The main symbol of Halloween is the pumpkin, where the idea is that you carve out the inside, carve a face onto the side and place a lit candle so it glows, and is generally associated with harvest time.
When i grew to 'old' to go trick a treating i did continue to take my little sisters, we used to have a great time painting their faces, and seeing if mum had any old white sheets we could use,i thinks it's a great holiday for younger children to look forward to, but there's one thing that has become a growing problem that is ruining for the rest of us- gangs who think it's funny to stick a mask on and knock on every single door demanding sweets and money, these gangs are people aged between 15-19 which in theory is to old.Police forces are trying to tackle the problem, but lets face it who wants to be threatened simply because we don't have any sweets or money left?? Not me and the majority of the country.
Here comes Halloween time again. Witches,Dracula, and all sorts of scary goulish creatures are once again ready to knock at our doors.
You have to admit though,that it is fun.Every 31st October each year,a knock at the door.Opening it and looking down at all those little faces that are looking back up at you saying those magic words,"Trick or Treat" and holding out their hands.Giveing out sweets,chocolate,money or presents to them and watching their faces light up, can be such a treat in itself.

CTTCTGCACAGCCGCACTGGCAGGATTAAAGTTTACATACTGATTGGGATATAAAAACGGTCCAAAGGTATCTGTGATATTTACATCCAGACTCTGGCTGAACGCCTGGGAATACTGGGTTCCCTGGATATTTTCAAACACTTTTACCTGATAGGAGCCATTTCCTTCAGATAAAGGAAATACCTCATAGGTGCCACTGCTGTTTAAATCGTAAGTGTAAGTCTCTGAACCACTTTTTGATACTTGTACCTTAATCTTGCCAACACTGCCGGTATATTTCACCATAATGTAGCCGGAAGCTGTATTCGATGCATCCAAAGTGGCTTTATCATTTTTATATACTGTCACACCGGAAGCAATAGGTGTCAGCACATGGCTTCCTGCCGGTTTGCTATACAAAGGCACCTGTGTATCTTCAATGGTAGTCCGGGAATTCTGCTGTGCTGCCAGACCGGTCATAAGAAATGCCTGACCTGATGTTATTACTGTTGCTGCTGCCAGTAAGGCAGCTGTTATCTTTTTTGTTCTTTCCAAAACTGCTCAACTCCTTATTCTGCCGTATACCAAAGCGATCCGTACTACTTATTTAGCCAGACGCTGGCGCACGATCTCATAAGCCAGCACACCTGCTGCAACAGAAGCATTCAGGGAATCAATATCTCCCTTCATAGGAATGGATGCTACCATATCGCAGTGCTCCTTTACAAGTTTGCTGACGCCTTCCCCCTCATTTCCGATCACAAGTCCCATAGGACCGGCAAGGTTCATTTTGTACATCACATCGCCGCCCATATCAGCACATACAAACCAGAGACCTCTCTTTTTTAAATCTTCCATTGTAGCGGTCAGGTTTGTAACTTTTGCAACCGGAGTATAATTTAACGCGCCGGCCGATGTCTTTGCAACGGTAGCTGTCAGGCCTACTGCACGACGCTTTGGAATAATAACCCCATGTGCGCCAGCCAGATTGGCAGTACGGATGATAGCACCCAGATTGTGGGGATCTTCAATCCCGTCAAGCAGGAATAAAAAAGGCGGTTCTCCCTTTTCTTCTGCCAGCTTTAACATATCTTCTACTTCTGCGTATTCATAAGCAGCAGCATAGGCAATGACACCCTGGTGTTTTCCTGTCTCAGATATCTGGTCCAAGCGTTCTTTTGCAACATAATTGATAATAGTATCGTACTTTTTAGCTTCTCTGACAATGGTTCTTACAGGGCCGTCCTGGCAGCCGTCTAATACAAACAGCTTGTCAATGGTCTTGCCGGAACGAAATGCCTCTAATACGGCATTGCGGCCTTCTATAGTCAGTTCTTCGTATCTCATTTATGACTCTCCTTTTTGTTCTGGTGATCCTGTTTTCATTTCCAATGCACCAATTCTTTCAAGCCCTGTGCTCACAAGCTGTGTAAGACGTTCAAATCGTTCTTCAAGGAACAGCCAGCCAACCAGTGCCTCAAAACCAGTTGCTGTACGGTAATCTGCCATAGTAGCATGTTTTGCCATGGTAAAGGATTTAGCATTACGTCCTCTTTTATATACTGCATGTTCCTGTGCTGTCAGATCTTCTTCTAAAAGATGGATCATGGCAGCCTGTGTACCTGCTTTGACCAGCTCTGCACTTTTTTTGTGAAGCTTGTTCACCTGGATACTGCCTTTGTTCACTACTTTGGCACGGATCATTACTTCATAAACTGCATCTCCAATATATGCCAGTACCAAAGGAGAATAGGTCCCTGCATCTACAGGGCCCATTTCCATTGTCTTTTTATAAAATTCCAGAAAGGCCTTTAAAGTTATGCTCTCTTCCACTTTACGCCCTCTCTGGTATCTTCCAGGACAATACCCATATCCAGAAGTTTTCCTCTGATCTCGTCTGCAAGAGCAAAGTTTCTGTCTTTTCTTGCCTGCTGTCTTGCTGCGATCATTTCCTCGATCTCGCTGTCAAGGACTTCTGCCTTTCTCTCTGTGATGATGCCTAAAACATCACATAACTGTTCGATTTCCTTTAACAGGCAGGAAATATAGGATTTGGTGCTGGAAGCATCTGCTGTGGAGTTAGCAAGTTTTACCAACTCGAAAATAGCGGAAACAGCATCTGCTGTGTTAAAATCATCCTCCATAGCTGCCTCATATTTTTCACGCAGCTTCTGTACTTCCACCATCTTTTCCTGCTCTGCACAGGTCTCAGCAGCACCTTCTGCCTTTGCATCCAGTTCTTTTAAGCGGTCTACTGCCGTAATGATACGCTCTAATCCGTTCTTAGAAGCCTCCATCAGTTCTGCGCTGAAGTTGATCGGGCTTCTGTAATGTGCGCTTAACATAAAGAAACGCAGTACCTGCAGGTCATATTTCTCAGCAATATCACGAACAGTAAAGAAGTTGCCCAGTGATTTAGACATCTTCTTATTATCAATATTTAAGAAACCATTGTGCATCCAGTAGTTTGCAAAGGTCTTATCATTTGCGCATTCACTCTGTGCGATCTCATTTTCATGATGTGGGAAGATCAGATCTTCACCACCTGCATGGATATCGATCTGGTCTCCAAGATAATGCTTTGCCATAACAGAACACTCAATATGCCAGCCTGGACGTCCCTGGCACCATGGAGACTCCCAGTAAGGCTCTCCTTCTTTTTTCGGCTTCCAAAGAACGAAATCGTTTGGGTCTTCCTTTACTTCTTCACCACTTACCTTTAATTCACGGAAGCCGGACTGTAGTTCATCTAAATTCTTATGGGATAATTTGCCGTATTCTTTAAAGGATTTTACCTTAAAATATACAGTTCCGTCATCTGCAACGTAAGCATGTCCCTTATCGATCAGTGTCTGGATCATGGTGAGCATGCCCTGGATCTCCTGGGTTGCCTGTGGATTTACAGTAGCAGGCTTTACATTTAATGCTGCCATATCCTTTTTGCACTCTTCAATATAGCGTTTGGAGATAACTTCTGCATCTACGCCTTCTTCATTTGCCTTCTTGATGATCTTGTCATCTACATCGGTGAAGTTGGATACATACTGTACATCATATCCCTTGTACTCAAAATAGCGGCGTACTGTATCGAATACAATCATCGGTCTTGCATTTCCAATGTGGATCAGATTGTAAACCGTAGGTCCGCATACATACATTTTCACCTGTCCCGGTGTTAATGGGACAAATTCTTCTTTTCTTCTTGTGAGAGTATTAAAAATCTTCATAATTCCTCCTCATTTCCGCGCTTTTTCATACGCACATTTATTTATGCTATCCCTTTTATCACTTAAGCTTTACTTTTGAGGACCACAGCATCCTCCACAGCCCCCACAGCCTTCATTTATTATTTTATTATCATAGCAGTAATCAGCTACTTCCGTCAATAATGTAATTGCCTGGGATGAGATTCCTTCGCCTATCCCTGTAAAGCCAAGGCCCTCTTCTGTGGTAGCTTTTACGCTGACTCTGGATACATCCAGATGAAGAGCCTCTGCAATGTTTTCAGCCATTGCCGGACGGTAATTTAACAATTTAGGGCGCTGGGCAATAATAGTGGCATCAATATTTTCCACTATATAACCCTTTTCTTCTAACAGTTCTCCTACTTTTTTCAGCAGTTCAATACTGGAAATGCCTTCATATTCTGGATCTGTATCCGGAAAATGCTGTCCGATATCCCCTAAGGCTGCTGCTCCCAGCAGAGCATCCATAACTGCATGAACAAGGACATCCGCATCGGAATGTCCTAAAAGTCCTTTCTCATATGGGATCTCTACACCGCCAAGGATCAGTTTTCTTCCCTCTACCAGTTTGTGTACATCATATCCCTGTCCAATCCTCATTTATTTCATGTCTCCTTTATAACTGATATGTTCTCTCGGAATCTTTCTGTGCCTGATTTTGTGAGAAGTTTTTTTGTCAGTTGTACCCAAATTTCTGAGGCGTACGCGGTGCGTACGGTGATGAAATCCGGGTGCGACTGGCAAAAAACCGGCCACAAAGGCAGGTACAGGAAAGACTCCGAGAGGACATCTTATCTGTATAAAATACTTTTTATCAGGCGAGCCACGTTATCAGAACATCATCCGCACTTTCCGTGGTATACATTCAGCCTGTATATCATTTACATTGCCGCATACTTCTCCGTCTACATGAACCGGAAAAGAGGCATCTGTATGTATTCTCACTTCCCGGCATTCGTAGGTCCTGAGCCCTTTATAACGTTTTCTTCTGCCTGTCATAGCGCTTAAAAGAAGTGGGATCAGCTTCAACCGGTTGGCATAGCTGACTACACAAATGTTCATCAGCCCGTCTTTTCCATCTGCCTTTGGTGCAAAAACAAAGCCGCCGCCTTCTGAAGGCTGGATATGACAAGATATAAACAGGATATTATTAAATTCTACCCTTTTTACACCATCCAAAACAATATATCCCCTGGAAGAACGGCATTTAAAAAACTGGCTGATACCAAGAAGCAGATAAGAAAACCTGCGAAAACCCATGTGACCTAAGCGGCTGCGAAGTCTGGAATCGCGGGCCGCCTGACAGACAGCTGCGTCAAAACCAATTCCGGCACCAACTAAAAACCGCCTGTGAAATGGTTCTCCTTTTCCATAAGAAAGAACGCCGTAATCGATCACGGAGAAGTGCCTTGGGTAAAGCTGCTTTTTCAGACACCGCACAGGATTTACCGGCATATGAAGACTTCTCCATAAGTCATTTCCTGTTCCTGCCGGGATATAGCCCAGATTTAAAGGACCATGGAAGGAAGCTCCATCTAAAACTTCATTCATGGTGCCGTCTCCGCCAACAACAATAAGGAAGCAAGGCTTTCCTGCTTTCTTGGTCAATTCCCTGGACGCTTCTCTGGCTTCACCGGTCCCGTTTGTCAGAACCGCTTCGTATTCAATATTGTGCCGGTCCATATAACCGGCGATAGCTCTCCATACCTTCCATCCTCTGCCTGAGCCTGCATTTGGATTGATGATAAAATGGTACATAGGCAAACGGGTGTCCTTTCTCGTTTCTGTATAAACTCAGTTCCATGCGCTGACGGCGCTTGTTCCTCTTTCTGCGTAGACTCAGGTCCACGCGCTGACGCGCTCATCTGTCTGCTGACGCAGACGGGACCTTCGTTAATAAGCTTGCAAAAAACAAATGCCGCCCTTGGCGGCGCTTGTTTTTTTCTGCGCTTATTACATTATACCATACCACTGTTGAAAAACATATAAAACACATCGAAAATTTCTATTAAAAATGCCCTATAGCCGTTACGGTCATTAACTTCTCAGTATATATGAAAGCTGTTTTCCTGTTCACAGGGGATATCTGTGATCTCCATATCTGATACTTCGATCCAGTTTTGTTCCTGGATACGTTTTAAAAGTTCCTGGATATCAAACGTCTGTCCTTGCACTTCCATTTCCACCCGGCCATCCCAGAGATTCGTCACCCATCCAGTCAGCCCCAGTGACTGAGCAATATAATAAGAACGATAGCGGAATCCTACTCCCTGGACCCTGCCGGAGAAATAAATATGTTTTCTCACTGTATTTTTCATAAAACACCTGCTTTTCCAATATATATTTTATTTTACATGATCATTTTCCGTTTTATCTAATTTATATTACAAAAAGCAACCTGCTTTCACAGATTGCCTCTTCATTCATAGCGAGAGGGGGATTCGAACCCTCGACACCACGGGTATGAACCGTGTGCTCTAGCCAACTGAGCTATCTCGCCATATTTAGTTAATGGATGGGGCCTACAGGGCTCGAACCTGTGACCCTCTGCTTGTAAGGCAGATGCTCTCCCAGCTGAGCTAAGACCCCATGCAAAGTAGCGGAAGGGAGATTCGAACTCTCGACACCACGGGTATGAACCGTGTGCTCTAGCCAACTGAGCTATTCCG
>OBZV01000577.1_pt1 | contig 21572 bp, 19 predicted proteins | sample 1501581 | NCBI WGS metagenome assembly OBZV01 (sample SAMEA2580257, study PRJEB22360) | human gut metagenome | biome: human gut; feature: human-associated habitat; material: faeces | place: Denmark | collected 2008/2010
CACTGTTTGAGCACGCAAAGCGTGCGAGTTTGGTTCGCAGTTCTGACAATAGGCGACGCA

And there it is for a few hours,closing the door,waiting for it to knock again for more scary little creatures.I remember doing this myself as a child.Getting excited and dressing up.Walking around with my friends with a bag.Looking even more forward to getting that bag home and comparing how much you got.But it is not just for children,oh no...Us Adults have fun to.
Halloween activities include trick-or-treating, ghost tours, bonfires, costume parties, visiting haunted attractions, carving pumkins, reading scary stories and watching horror movies.
Halloween is celebrated in several countries of the Western world, most commonly in the United States, Canada, Ireland, Puerto Rico, Japan, New Zealand, United Kingdom and occasionally in parts of Australia.
The carved pumpkin, lit by a candle inside, is one of Halloween's most prominent symbols in America, and is commonly called a jack-o-lantern.It has become a very common occurance in the uk now too.And you see them outside most doors.
So it is nearly that time again.Get ready for the spookies,and have fun ;)
I have always loved Halloween. When I was a child I always dressed up and went around with my friends and an adult around my village. It was nice to go round just my local area as everyone knew us and it was only 30 houses.
Nowadays I'm not sure if I would want to go out with all the teenagers of today about.
Now I have my own children we enjoy doing pumpkins, dressing up and what my Daughter loves most, answering the door and giving out sweets. We have loads of children come round as I now live in a town. I love having the kids knock on the door, that's why we put decorations up to welcome up.
However I feel sorry for old people, people with young children and people who don't celebrate Halloween as they still get knocked on by trick or treaters. I beleive you should only knock on peoples doors if they have decorations or it looks welcoming to trick or treaters. You can tell the people who aren't interested as they don't put their lights on or they have a sign saying no trick or treaters.
I do put a note on my door at about 8pm saying no more trick or treaters as we normally run out of sweets and I have to get my girls to sleep.